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The Old Hancock House

July 23, 2016

For the past year we've been on the hunt for an antique door for a restoration project. Our search through architectural salvage yards and antique shops down the coast of Maine came up empty, so we placed a want ad in a local newspaper. We received a phone call from a homeowner in nearby Edmunds who had recently removed and replaced two entrance doors in his circa 1950 summer cottage. He didn't know how old they were but a pair of fluted pilasters he removed from either side of the front door contained some surprising information. According to writing on the back they came from the John Hancock House in Boston and were quite old.

Intrigued by his story we decided to take a look. Situated in a rural wooded setting on the South Edmunds Road, the cottage is quintessential Down East country. Occupied by a lovely retired couple, he a native of New Jersey, she a local gal; they return each summer from southern Maine to this authentic, serenely peaceful retreat on the Cobscook Bay.

They gave us the tour pointing out elements incorporated by the home's original builder. One was an impressive antique fireplace with a beehive oven, warmer and original crane. The raised panel in the surround above the mantel was a single piece of old growth lumber over 20 inches wide. The homeowners learned from the builder's descendants that this fireplace and mantel, another small one in a bedroom and several simple doors with mahogany and brass hardware, were all salvaged and repurposed from an old dismantled home in nearby Dennysville, nearly seventy years ago. The millwork was familiar to us, not unlike other homes we'd seen in town dating to the early nineteenth century. We headed up the attic stairs to take a look at the pilasters. The homeowner was certain that they too had once been repurposed in the dismantled Dennysville landmark.

These pilasters were clearly something else, the product of something grander. With old growth tight grained lumber and marks indicating they were hand planed - they had some age. On the back of one was tacked a shipping label - Dr. E.H. Vose Calais Maine - on both in large inked letters, P.E. Vose. What was even more intriguing - each contained carefully written, identical penciled inscriptions:

This with its companion piece was part of the finish of the principal front chamber of the old Hancock House, Boston (the room in which Gov John Hancock died) which was taken down in June 1863 after having stood 127 years. Peter E. Vose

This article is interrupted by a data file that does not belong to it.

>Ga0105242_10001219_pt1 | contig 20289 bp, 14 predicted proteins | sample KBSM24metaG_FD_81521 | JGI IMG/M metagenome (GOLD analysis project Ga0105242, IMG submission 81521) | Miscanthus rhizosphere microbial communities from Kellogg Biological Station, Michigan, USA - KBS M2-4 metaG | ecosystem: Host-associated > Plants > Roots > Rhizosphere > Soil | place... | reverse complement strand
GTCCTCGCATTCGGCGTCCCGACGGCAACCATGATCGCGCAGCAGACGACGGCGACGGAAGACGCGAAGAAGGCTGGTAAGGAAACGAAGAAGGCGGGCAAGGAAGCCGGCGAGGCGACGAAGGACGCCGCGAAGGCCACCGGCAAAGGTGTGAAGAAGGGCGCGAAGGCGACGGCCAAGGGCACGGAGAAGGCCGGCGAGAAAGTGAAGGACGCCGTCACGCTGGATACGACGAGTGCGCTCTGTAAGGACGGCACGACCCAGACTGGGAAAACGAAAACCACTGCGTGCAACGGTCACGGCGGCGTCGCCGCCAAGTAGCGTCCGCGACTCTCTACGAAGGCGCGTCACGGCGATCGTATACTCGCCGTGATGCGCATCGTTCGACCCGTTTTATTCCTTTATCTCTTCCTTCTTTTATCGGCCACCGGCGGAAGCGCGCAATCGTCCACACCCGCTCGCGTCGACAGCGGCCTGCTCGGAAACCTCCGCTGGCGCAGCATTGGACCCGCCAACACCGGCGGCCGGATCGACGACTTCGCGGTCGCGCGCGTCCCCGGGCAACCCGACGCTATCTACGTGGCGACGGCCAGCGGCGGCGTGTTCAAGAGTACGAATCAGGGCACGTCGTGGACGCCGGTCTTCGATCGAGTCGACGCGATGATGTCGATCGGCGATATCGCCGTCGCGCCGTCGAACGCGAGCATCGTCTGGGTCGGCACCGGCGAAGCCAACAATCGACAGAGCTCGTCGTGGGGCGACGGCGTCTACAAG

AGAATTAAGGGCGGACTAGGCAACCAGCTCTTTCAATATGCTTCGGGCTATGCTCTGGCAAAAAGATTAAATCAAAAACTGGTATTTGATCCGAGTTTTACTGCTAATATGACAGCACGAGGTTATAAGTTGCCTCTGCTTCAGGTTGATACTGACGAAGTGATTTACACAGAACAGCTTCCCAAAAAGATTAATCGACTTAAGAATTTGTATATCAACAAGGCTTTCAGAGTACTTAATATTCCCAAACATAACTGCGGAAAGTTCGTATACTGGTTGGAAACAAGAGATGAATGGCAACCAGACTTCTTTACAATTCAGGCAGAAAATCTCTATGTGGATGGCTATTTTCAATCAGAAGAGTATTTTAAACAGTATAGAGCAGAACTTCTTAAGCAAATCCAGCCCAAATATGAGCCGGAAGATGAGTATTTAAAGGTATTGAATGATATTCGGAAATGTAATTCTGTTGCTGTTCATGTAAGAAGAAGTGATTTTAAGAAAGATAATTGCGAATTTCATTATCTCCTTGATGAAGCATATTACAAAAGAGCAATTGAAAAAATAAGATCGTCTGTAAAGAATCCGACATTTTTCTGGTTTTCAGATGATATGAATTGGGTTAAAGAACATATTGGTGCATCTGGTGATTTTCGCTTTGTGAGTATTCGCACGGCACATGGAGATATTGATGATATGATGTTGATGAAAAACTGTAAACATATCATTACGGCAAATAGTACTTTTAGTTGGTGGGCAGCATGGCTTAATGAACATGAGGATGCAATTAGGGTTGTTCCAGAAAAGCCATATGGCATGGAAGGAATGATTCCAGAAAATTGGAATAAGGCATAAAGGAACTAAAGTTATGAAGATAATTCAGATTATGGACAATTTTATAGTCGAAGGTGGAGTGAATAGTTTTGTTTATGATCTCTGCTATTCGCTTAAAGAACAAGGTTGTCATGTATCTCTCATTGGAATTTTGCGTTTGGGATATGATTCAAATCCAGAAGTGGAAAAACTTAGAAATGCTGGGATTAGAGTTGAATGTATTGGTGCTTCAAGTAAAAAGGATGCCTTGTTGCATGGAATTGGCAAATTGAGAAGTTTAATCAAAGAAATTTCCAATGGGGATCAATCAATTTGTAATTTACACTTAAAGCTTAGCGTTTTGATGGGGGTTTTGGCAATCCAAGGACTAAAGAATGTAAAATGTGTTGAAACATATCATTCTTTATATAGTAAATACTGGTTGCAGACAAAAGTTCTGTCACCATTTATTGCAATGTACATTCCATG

Now how did these priceless relics of American revolutionary history find their way to the façade of a simple Maine cottage? We'd have to go to Boston to discover their story.

The home where John Hancock, Patriot and iconic first signer of the Declaration of Independence, lived and died was built by his uncle, Thomas Hancock, in 1737. Situated on Beacon Hill, just west of the summit and surrounded by pastureland, the impressive three story granite edifice was considered in its day, one of the finest homes in all of Boston. Divided by a grand central hall and ornate staircase, its rooms were elaborately paneled from floor to ceiling with fireplaces flanked by elegant fluted Corinthian pilasters. It was undoubtedly those pilasters (absent their capitals) from the bedroom where John Hancock died, that found their way to Dennysville.

Not long after Hancock inherited the house and applied his famous signature, British soldiers pillaged and occupied the property. It would serve for a time as headquarters for General Henry Clinton, the British Commander-in-Chief when he first arrived in Boston. After the war the home formed a center for Boston society where Hancock entertained world class dignitaries the likes of d'Estaing, Lafayette, Jacques Pierre Brissot and George Washington.

Hancock continued to live in the home while serving two terms as the first and third governor of the Commonwealth of Massachusetts. When he died in office in 1793, his body lay in state in the entrance hall for eight days. It was his wish that his home would become the official governor's residence, however he failed to put it in writing and the property fell to his heirs. Seventy years later this cherished noble building, steeped in American history, would become a cautionary tale and a preservationist's worst nightmare.